This week, I’m excited to unveil “A Windy Day.” The final piece for the show at Two Moon Gallery opening in September.
It’s 15.25″ x 20″ – The frame was photoshopped in for this blog just because it looked cool.
Art is such a wonderful way to get your thoughts together and out on paper. Every time I sat down to work on this piece a memory would come to mind that brought a smile to my face. And as soon as that memory was properly out a new one would pop up. It just kept going and going until this piece grew into this little playful community of thoughts and memories.
There’s my brother’s dog, Shadowfax, the yellow lab on the grass, named after Gandolf’s horse in LOTR (naturally).
Then there’s the Frisbee boy in honor of two of our friends’ penchant for disc golf. And that’s my husband over there by the ocean looking out longingly, ready to get in the water. And there’s my mother’s Saint Bernard playing the role of Don Quixote’s horse.
And then we can’t forget the tulips everywhere. My grandparents insisted tulips be included (because it’s a windmill, and windmills are from Holland, and Holland is famous for its tulips…you get the picture). In the end, it’s a fun conglomeration of thoughts that I hope will blow out the cobwebs and shine a little light on your day. Enjoy!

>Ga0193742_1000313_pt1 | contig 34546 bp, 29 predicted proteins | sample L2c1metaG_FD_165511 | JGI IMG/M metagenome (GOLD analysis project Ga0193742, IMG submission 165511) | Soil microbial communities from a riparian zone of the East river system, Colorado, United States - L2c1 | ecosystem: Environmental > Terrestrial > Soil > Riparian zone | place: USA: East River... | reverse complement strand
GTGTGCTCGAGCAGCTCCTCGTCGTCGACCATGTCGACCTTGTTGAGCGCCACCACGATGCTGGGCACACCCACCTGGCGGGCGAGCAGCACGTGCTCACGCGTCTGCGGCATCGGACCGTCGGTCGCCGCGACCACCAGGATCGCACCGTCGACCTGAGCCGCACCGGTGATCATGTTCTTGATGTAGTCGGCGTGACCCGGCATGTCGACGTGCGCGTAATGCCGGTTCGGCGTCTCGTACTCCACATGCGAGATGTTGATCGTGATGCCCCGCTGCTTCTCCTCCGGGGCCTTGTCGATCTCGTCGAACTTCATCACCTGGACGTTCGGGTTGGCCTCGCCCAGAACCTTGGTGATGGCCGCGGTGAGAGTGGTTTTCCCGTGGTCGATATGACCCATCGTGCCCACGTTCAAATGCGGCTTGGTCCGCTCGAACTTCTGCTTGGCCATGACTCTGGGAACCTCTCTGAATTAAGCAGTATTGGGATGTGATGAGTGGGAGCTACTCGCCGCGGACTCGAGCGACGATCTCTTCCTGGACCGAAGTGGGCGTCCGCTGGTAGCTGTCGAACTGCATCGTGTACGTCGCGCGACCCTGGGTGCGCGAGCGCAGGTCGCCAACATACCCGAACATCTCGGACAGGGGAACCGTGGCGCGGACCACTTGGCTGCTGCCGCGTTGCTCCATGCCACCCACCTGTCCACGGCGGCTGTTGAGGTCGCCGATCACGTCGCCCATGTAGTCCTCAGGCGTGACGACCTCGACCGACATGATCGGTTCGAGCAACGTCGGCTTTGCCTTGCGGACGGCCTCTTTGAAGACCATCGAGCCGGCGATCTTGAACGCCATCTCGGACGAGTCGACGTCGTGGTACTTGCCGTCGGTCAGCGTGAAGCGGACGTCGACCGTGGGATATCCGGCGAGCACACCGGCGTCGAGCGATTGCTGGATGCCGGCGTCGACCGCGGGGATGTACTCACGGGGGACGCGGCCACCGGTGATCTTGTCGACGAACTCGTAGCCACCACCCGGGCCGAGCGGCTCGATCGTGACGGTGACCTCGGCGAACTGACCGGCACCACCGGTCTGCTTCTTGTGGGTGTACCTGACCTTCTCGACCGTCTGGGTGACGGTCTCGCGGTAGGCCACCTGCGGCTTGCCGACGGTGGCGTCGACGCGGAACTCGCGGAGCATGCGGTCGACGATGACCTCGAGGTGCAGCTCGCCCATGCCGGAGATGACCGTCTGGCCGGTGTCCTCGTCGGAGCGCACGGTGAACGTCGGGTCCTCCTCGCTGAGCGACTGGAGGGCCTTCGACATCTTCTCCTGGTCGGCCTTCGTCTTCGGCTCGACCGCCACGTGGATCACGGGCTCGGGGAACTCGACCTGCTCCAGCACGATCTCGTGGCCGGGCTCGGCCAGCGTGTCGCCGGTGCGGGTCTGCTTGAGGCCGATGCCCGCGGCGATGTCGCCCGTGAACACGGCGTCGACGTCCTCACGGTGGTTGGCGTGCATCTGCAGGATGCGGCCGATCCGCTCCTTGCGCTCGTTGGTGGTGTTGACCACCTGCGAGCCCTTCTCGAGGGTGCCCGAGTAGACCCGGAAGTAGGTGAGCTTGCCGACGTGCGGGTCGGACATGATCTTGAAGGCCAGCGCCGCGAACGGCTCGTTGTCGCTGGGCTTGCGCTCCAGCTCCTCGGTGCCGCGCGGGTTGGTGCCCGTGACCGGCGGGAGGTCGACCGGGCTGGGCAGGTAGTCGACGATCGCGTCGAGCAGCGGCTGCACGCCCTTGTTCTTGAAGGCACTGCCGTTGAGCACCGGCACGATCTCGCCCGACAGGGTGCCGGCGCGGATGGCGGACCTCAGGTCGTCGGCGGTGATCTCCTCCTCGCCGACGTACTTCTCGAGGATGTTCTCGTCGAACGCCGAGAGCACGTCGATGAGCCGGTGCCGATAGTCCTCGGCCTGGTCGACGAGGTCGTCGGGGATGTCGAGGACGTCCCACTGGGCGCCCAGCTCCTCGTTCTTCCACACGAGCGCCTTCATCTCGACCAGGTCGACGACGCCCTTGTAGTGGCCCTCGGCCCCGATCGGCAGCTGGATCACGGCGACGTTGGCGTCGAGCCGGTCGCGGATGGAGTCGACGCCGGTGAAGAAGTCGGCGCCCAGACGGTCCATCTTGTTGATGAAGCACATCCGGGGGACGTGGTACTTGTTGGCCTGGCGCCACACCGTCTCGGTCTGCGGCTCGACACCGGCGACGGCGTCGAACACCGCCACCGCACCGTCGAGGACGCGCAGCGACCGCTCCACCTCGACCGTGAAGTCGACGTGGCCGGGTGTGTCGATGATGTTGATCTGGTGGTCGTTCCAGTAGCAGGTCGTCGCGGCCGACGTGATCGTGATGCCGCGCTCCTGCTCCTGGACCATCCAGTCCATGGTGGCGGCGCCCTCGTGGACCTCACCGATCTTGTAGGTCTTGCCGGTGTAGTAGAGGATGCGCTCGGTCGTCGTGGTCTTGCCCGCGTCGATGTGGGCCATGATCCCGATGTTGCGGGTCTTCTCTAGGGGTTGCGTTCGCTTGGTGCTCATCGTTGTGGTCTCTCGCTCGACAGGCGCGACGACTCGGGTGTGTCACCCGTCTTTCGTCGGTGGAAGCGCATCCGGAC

*The original will be shown at the Two Moon Gallery exhibit in September, but large prints will be available in the next couple of weeks. Shoot me an email if you’re interested. Until then, small prints are available on my Etsy shop.
BOB DYLAN: FACE VALUE
Bob Dylan, one of the greatest and most influential musicians of our time is also an artist. (Say, whaaat?) 12 of his pastel portraits will be exhibited at the National Portrait Gallery in London opening August 24, 2013. Two are below. Click here to read the full article.
Bob Dylan is the man! This officially marks the second time he’s been a hero in my life.
1) Bob Dylan is a dabbler. He doesn’t limit himself to one solitary thing and neither should you.
2) He’s very observant – Eyes in the middle of the face where they should be, nose properly positioned, etc…
3) He tends to give his portraits one black eye–odd.
Most of his other work shows places he saw on tour–train tracks, hotel lobbies, architecture. All of them drawn from that special perspective that makes you feel like you’re right there with him. Just having a regular ol’ conversation. Check out his other works here.
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